Figure 4
PAN-Δ79 RNA remains nuclear in the presence of ORF57.

ORF57 binds PAN RNA directly in living cells

ORF57 could stabilize PAN RNA by one of two non-mutually exclusive mechanisms. First, ORF57 may inhibit the activity of RNA decay enzymes, either by binding and inactivating them directly or by decreasing their expression. Second, ORF57 may interact with transcripts and protect the bound RNAs, directly or indirectly, from decay enzymes. The second model predicts that ORF57 is in a complex with PAN RNA and that this binding is necessary for protection by ORF57. Even though a previous report suggested that ORF57 did not bind to PAN RNA in vitro [56], we investigated whether ORF57 bound to PAN RNA in vivo.

One difficulty in examining RNA-protein interactions using co-immunoprecipitation techniques is that RNA-protein complexes frequently reassort in cellular extract [57],[58]. That is, an RNA-binding protein will associate with specific transcripts in an extract that were not bound in vivo. Therefore, in order to conclude that an RNA-protein interaction occurs in cells, it is imperative to test whether a given RNA-protein complex forms subsequent to lysis. To do this, we employed a “cell-mixing” experiment [57],[58] (Figure 5A). We induced lytic reactivation of KSHV in HH-B2 cells, a latently infected PEL cell line, with sodium butyrate (NaB) to initiate the expression of lytic genes including PAN RNA. After 24 hours, we mixed the lytically reactivated cells with HEK293 cells transfected with Flag-tagged ORF57 (Fl-ORF57) or with untagged ORF57 expression constructs. After combining intact cells, the cells were lysed and subjected to immunoprecipitation (IP) with anti-Flag antibodies. PAN RNA, which is exclusively derived from the HH-B2 cells, was efficiently and specifically immunoprecipitated with the anti-Flag beads (Figure 5B). Because PAN RNA is not produced in the same cells as the Fl-ORF57, this result clearly indicates that ORF57 interacts with RNAs in cell lysate and that RNAs that co-immunoprecipitate with ORF57 do not necessarily reflect RNP composition in vivo. As a result, caution must be taken in the interpretation and experimental design of RNA immunoprecipitation experiments with ORF57.

Figure 5
ORF57 binds PAN RNA in transfected cells.

To control for ORF57-RNA reassortment in cell extract, we employed an ultraviolet light (UV) cross-linking protocol [57]. We transfected HEK293 cells with PAN-WT and Fl-ORF57 or untagged ORF57 expression plasmids and exposed the cells to UV light to covalently cross-link protein to RNA. Cells were lysed under stringent conditions and ORF57 was immunoprecipitated with anti-Flag antibodies. Subsequently, we detected PAN RNA signal by northern blot and quantitated this signal as a percent of input RNA (Figure 5C and 5D). Using this procedure, PAN RNA is immunoprecipitated from extracts containing Fl-ORF57, but not the untagged control (compare lanes 5 and 6, top panel). Most importantly, because living cells were exposed to UV, a UV-dependent interaction reflects an interaction in cells. Because the “no UV” control shows little detectable signal (lane 4), we conclude that ORF57 associates with PAN RNA in cells. Moreover, UV cross-linking is limited to interactions in which the RNA and protein are in close contact, so we can further conclude that ORF57 binds directly to PAN RNA in vivo.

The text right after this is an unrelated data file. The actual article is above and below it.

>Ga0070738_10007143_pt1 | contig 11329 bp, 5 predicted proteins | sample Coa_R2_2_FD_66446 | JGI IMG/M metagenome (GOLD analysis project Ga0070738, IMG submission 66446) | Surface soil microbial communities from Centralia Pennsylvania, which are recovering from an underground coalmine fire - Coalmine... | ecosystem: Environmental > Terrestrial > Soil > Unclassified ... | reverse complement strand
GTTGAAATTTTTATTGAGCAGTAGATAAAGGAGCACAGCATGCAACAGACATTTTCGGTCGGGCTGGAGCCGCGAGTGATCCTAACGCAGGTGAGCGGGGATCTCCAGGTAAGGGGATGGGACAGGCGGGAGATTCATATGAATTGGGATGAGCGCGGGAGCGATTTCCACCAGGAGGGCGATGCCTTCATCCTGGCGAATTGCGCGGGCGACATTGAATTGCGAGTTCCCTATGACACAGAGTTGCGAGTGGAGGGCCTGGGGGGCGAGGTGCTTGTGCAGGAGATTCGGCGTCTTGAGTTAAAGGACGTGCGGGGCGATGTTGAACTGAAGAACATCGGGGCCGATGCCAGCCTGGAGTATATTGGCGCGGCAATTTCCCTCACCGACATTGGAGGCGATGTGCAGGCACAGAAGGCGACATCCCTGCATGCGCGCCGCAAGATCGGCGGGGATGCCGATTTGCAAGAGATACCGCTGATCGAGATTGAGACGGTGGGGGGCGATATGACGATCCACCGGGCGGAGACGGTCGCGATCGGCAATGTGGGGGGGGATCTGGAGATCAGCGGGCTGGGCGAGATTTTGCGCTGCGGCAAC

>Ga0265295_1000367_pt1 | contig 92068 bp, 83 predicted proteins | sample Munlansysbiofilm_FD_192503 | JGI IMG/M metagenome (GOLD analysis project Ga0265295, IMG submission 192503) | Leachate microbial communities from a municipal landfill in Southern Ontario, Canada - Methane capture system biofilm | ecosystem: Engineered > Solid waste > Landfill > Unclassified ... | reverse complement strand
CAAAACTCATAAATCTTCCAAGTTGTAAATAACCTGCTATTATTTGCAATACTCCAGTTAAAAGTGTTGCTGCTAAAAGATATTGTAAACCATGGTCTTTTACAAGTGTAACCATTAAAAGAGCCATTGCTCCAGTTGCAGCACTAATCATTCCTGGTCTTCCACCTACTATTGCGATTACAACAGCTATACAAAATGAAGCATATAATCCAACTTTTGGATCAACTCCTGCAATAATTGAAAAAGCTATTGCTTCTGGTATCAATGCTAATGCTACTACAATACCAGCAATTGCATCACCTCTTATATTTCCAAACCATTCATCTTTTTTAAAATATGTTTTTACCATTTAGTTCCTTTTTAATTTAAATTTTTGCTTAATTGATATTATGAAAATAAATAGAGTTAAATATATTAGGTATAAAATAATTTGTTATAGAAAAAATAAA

Little is known about the requirements for ORF57 recruitment or RNA-binding in vivo, so we tested whether cis-acting elements in PAN RNA are necessary for the ORF57-PAN RNA interactions. We utilized a series of four previously described PAN RNA expression constructs with 300-nt overlapping deletions in PAN RNA, called PANΔ1-Δ4 [53]. ORF57 cross-linked to PANΔ2, PANΔ3, and PANΔ4 with similar efficiency as PAN-WT (Figures 5C and 5D). In contrast, cross-linking to PANΔ1 RNA was only slightly higher than background signal. We previously reported that PANΔ1 RNA is expressed at lower levels than PAN-WT RNA [53] (see below). To verify that the lower expression of PANΔ1 was not responsible for its lack of ORF57 binding, we performed experiments in which we transfected less of the PAN-WT expression plasmid, to render its steady-state levels similar levels to PANΔ1 (data not shown). In this case, efficient binding to PAN-WT was maintained, so we conclude that reduced ORF57-PANΔ1 cross-linking is not due to lower PANΔ1 expression levels. These results demonstrate that sequences near the 5′ end of PAN RNA are necessary for efficient cross-linking of ORF57 to PAN RNA in cultured cells.

ORF57 binding correlates with ORF57 activity

The model that ORF57-RNA interactions are required for activity predicts that diminished binding of ORF57 to PANΔ1 will result in decreased ORF57 activity. Therefore, we examined the accumulation of PANΔ1 in the presence of increasing amounts of ORF57 (Figure 6A). Under the same conditions in which ORF57 increases PAN-WT by 3.4-fold and PAN-Δ79 by 11-fold (Figure 1), we observe no statistically significant change in PANΔ1 levels in the presence of ORF57. Thus, the loss of ORF57 binding to PANΔ1 correlates with loss of PAN RNA up-regulation. Taken with data presented below, our results show that the 5′ end of PAN RNA (nt 1–312) contains an ORF57-responsive element (ORE).